Past NIMEs

The conference began as a workshop at the ACM Conference on Human Factors in Computing Systems (CHI) in 2001 in Seattle, Washington. Since this NIME 2001, international conferences have been held annually around the world.

NB: The pages below are historic web documents, and are not updated. If you are looking for the proceedings of the conferences, all papers are located in the common NIME archive.

  • NIME 2001: Seattle, Washington (archived site)
  • NIME 2002: Media Lab Europe, Dublin, Ireland (archived site)
  • NIME 2003: McGill University, Montreal, Canada (archived site)
  • NIME 2004: Shizuoka University of Art and Culture, Hamamatsu, Japan (archived site)
  • NIME 2005: University of British Columbia, Vancouver, Canada (archived site)
  • NIME 2006: IRCAM, Paris, France (archived site)
  • NIME 2007: New York University, USA (archived site)
  • NIME 2008: University of Genova, Italy (archived site)
  • NIME 2009: Carnegie Mellon School of Music, Pittsburgh, Pennsylvania, USA (archived site)
  • NIME 2010: University of Technology, Sydney, Australia (archived site)
  • NIME 2011: University of Oslo, Norway (archived site)
  • NIME 2012: University of Michigan, Ann Arbor, Michigan, USA (archived site)
  • NIME 2013: Korea Advanced Institute of Science and Technology, Daejeon, South Korea. (archived site)
  • NIME 2014: Goldsmiths University, London, UK (archived site)
  • NIME 2015: Louisiana State University, Baton Rouge, Louisiana, USA
  • NIME 2016: Griffith University, Brisbane, Australia
  • NIME 2017: Aalborg University Copenhagen, Denmark (archived site)
  • NIME 2018: Blacksburg, VA, USA (archived site)
  • NIME 2019: Porto Alegre, Brazil (archived site)
  • NIME 2020: Birmingham, UK (archived site)
  • NIME 2021: Shanghai, China (archived site)
  • NIME 2022: Auckland, New Zealand
  • NIME 2023: Mexico City, Mexico.

Conference Chairs

This list only contains the general chairs for the NIME conferences. Each year there were also several other chairs (paper, music, installation, workshops, etc.).

  • 2001: Ivan Poupyrev and Michael J. Lyons and Sidney Fels and Tina Blaine
  • 2002: Joe Paradiso and Sile O’Modhrain
  • 2003: Marcelo Wanderley
  • 2004: Yoichi Nagashima and Michael J. Lyons
  • 2005: Sidney Fels and Tina “Bean” Blaine
  • 2006: Norbert Schnell and Frederic Bevilacqua
  • 2007: Carol Parkinson and Eric Singer
  • 2008: Antonio Camurri and Gualtiero Volpe
  • 2009: Noel Zahler and Roger Dannenberg
  • 2010: Kirsty Beilharz and Andrew Johnston and Bert Bongers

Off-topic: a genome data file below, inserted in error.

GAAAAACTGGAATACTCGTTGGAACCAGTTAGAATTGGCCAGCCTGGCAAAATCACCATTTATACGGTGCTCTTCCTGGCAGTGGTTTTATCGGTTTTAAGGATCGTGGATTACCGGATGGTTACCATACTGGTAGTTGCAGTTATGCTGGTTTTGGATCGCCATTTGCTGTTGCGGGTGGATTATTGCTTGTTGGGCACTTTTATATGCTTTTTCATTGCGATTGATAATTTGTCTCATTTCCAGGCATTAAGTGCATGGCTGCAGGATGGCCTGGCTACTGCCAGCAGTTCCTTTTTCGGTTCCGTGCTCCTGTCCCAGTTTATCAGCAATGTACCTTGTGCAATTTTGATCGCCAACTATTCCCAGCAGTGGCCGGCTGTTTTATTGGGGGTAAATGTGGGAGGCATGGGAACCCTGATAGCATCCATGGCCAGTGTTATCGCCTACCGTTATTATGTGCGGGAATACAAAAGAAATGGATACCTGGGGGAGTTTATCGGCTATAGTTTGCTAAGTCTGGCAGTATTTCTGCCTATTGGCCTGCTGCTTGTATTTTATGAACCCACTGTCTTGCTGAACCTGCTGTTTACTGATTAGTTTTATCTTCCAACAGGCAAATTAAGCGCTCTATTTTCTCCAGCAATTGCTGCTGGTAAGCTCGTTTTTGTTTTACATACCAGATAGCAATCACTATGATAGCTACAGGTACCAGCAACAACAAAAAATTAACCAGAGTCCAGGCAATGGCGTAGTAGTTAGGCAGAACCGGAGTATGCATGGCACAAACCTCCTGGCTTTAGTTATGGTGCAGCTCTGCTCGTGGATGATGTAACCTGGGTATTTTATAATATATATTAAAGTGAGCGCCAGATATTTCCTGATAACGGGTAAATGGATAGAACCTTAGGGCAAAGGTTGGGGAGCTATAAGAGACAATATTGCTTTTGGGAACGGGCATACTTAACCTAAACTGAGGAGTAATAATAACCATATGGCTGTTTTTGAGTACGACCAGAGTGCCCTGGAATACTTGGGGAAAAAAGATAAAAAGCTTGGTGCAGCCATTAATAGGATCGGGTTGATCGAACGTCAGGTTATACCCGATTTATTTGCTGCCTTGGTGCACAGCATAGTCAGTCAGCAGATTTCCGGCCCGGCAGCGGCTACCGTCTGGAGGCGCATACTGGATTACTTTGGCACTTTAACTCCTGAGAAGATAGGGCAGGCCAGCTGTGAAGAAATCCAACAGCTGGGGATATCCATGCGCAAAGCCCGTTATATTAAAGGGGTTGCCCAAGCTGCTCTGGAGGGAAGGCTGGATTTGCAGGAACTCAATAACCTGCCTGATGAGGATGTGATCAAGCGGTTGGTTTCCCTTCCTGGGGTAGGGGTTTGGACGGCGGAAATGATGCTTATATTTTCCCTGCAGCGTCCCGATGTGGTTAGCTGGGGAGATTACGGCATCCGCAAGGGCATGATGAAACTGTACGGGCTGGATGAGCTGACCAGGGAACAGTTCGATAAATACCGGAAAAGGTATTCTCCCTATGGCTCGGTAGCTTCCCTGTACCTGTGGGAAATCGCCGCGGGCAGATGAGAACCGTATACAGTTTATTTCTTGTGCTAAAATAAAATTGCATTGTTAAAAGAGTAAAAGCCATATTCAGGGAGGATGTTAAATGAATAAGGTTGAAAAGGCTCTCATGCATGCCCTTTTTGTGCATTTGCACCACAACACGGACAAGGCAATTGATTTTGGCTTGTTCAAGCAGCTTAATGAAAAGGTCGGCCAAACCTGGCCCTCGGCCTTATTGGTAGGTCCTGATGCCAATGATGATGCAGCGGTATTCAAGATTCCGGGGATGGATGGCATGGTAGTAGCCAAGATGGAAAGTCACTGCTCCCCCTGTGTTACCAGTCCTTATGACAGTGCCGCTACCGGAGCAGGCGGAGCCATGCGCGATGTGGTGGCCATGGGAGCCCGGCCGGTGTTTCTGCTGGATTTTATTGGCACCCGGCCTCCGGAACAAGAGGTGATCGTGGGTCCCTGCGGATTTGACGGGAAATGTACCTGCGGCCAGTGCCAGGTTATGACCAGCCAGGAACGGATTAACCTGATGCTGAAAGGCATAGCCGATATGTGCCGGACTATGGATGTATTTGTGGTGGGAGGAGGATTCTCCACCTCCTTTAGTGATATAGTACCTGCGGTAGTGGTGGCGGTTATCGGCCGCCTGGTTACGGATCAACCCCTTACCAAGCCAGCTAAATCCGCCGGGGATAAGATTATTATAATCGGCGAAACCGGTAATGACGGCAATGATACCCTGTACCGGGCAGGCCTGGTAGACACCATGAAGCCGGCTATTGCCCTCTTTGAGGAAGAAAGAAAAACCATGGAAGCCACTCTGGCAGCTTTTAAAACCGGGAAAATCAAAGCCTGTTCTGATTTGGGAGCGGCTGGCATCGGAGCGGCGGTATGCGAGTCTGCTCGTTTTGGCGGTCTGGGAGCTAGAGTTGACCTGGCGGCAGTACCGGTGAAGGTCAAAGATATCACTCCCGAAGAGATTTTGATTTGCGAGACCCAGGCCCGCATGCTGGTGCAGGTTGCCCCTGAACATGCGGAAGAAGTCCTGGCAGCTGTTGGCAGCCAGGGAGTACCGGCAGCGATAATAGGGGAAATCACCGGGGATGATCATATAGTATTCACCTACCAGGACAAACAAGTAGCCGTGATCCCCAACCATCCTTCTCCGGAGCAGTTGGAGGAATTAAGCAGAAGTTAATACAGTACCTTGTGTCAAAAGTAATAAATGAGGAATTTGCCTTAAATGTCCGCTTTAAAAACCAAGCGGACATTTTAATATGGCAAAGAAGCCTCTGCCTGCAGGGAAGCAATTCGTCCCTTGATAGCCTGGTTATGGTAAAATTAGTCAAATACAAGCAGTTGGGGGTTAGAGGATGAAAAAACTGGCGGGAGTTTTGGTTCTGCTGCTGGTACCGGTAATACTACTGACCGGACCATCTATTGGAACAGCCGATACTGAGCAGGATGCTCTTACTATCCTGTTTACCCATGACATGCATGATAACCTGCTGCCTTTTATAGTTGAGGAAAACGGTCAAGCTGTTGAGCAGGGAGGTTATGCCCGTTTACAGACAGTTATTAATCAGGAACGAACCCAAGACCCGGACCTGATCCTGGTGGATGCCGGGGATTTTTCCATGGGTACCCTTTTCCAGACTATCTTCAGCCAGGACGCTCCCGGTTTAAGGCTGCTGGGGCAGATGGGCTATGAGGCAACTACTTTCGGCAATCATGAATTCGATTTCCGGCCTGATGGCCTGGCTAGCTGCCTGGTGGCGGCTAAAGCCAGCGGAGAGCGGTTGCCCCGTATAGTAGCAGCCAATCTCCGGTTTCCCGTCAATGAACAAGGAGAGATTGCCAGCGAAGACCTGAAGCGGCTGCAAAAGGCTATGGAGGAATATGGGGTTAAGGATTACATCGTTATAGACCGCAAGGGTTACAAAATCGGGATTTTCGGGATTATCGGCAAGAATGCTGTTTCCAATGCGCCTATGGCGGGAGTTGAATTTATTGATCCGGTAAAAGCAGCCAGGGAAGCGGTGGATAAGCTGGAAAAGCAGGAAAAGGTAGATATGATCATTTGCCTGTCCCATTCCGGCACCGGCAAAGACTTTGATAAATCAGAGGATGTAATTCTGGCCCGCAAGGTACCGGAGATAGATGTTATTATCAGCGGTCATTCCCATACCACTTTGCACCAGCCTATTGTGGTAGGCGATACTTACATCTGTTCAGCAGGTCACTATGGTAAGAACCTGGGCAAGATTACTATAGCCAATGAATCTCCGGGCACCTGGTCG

• 2011: Alexander Refsum Jensenius and Kjell Tore Innervik
  • 2012: Georg Essl
  • 2013: Woon Seung Yeo
  • 2014: Atau Tanaka and Rebecca Fiebrink
  • 2015: Jesse T. Allison and Edgar Berdahl
  • 2016: Andrew Brown and Toby Gifford
  • 2017: Dan Overholt and Stefania Serafin
  • 2018: Ivica Ico Bukvic and Matthew Burtner
  • 2019: Rodrigo Schramm and Marcelo Johann
  • 2020: Lamberto Coccioli and Sally Jane Norman
  • 2021: Margaret Minsky and Gus Xia
  • 2022: Sasha Leitman and Fabio Morreale
  • 2023: Hugo Solís García and Eric Pérez Segura

Keynote speakers

  • 2001: (Seattle) Max Matthews
  • 2002: (Dublin) Tod Machover, Joel Chadabe
  • 2003: (Montreal) Joseph Paradiso, Claude Cadoz, Michel Waiswisz
  • 2004: (Hamamatsu) Robert Moog, Toshio Iwai
  • 2005: (Vancouver) Don Buchla, Golan Levin, Bill Buxton
  • 2006: (Paris) George Lewis, William Gaver
  • 2007: (New York) Perry Cook, Trimpin, Teresa Marin Nakra
  • 2008: (Genova) Andrew Gerzso, Xavier Serra
  • 2009: (Pittsburgh) Paul DeMarinis
  • 2010: (Sydney) Nicolas Collins, Stelarc
  • 2011: (Oslo) Tellef Kvifte, David Rokeby, Sergi Jorda
  • 2012: (Ann Arbor) David Wessel, David Huron
  • 2013: (Daejeon) Bill Verplank, Ajay Kapur
  • 2014: (London) Hiroshi Ishii, Laetitia Sonami
  • 2015: (Baton Rogue) R. Luke DuBois, Sile O’Modhrain
  • 2016: (Brisbane) Miya Masaoka, Garth Paine
  • 2017: (Copenhagen) Ge Wang, Dorit Chrysler, Chris Chafe
  • 2018: (Blacksburg) Onyx Ashanti, R. Benjamin Knapp, Ikue Mori, Pamela Z
  • 2019: (Porto Alegre) Marcelo M. Wanderley, Eduardo Reck Miranda, Ana María Romano Gomez
  • 2020: (Birmingham) Drake Music Labs, Lilja Maria Asmundsdottir, Crewdson & Cevanne, Dunning & Underwood
  • 2021: (Shanghai) Roger Dannenberg, Yann LeCun, AnnMarie Thomas
  • 2022: (Auckland) Hundred Rabbits, Khyam Allami, Sally Jane Norman
  • 2023: (Mexico City) Tania Candiani, Ariel Guzik, Arcángelo Constantini


Pamela Z Award for Innovation

This award recognizes a person who is doing significant work that improves the discussion about diversity in NIME - either through their research, connecting people or through actions such as organisation and awareness. It was named after Pamela Z because she was a keynote in the founding year, because she is a pioneer in this field and an extraordinary artist, and because spending time each NIME thinking about an award named after a prolific African American woman is a way of continually highlighting the value of her work, and representing voices that are often invisible in the community.